Snow on the Pine presents a compelling view of the Japanese foreign policy that runs counter to the common wisdom reducing Japan''s post-war efforts to the pursuit of purely commercial interests. This book takes a new approach - the eventual Japanese defeat in the Second World War did not transform Japan into an exceptional state seeking only economic interests. Like any other nations, economic issues have always played a crucial role in policy decisions. However, this is but only one amongst the many interweaving threads determining foreign policy decisions. In the authors'' eyes, Japan''s foreign policy is characterized by the drive to dominate and influence the East Asia region, which has been a consistent motivation since the days of the Meiji restoration. Thus, the post-war period in this analysis provides a continuation rather than a break with the country''s previous history. Tactics, and even strategies, may have changed over time to meet the challenges of the ever evolving economic and political environments but the overall objective has essentially remained constant. The snow melts, but the pine endures.Japana#39;s Quest for a Leadership Role in Asia Kyoko Hatakeyama, Craig Freedman ... With the last quarter for 2008 showing an economy contracting at an annualized rate of 12.7 percent, the worst since the ... The very keystones of the Japanese economy, Toyota, Nissan, and Sony planned to idle capacity and lay- off employees. ... Clearly, as 2009 began, Japan faced economic difficulties certainly rivaling those of its post-bubble decade and perhaps problems essentially more serious.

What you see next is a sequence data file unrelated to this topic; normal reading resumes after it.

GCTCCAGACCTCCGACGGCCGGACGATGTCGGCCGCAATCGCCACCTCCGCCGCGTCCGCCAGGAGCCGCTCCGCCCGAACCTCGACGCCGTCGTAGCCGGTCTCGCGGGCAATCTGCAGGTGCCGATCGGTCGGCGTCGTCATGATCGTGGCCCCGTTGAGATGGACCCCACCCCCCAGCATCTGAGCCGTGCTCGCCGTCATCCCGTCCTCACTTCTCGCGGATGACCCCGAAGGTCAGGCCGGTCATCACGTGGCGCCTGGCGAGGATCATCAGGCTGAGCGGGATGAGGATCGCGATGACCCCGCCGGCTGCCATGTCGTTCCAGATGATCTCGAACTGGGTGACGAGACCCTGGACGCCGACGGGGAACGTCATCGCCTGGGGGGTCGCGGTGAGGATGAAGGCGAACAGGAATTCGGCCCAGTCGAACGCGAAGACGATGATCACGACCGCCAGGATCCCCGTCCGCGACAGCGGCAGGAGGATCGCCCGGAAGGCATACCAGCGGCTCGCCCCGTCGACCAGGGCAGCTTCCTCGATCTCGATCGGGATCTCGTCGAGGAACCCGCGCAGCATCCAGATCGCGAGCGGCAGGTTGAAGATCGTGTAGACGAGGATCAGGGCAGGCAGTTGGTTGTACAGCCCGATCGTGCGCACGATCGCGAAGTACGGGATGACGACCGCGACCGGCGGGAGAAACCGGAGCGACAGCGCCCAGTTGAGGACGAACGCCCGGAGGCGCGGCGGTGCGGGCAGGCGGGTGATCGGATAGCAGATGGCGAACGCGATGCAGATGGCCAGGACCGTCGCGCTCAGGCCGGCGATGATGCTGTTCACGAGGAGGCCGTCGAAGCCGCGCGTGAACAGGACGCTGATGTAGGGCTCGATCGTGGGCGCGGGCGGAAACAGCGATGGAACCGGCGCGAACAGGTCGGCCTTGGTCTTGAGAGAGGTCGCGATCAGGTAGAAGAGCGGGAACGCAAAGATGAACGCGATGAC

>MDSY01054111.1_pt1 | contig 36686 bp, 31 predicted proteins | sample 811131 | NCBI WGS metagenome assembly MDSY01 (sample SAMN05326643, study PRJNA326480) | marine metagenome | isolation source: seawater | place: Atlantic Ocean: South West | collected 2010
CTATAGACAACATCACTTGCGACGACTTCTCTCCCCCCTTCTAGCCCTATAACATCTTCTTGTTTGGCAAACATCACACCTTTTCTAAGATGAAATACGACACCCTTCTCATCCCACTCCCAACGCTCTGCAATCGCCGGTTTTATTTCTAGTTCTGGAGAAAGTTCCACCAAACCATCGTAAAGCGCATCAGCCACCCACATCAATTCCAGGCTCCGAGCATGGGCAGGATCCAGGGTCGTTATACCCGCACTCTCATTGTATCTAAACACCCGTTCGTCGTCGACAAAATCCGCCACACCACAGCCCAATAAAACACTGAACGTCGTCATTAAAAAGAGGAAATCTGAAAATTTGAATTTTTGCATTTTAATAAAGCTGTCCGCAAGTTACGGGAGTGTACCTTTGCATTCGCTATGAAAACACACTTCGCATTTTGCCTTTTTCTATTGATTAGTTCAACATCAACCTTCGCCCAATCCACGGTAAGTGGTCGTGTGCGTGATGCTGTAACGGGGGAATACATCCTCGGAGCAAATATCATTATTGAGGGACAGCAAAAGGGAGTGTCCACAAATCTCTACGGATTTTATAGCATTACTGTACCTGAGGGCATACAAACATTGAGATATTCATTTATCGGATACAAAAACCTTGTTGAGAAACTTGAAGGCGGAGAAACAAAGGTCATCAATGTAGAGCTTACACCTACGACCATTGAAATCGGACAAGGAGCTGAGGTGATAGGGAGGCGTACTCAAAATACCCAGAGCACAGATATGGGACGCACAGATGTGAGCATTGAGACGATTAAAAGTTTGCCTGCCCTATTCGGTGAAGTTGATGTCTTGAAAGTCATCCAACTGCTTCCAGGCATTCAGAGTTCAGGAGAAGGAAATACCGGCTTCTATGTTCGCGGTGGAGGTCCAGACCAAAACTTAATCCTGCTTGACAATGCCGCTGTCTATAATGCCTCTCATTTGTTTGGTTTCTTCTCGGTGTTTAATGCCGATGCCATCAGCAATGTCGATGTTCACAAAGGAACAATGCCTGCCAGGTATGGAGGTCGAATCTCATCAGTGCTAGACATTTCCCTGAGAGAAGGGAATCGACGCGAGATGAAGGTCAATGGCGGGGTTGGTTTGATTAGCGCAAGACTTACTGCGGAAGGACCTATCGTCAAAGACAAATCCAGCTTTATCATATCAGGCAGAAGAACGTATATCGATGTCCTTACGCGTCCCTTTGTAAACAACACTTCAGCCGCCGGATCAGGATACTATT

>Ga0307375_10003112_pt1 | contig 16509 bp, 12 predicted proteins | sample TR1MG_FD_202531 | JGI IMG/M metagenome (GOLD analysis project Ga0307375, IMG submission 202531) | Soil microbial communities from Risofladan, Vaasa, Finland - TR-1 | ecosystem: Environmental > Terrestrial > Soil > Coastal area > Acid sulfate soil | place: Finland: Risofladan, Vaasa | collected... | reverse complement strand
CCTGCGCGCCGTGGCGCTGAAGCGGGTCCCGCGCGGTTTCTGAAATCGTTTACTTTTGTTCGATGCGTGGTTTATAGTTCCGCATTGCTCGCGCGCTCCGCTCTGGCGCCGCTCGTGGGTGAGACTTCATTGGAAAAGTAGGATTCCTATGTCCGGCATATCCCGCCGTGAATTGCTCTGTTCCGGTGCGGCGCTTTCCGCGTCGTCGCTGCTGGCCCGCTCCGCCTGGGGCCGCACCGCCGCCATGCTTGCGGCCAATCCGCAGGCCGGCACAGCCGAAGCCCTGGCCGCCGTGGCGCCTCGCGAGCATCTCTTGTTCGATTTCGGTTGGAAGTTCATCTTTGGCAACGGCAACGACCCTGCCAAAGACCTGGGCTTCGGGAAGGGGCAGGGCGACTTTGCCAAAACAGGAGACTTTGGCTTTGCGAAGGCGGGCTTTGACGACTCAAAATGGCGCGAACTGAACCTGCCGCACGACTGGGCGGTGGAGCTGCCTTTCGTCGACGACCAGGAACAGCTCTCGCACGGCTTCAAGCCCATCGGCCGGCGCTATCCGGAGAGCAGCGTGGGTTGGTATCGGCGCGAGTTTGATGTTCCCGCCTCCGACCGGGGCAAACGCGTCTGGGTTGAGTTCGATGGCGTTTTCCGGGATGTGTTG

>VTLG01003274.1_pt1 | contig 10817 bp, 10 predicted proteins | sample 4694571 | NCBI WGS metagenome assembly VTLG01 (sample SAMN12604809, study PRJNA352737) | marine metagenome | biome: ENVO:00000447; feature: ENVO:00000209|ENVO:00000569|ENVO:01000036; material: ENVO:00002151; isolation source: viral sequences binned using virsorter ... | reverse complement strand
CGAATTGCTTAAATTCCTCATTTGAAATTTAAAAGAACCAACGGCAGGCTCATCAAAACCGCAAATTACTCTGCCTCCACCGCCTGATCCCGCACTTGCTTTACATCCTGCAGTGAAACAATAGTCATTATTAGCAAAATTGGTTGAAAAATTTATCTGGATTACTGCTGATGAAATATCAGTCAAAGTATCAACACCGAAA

|Title||:||Snow on the Pine|
|Author||:||Kyoko Hatakeyama, Craig Freedman|
|Publisher||:||World Scientific - 2014-05-14|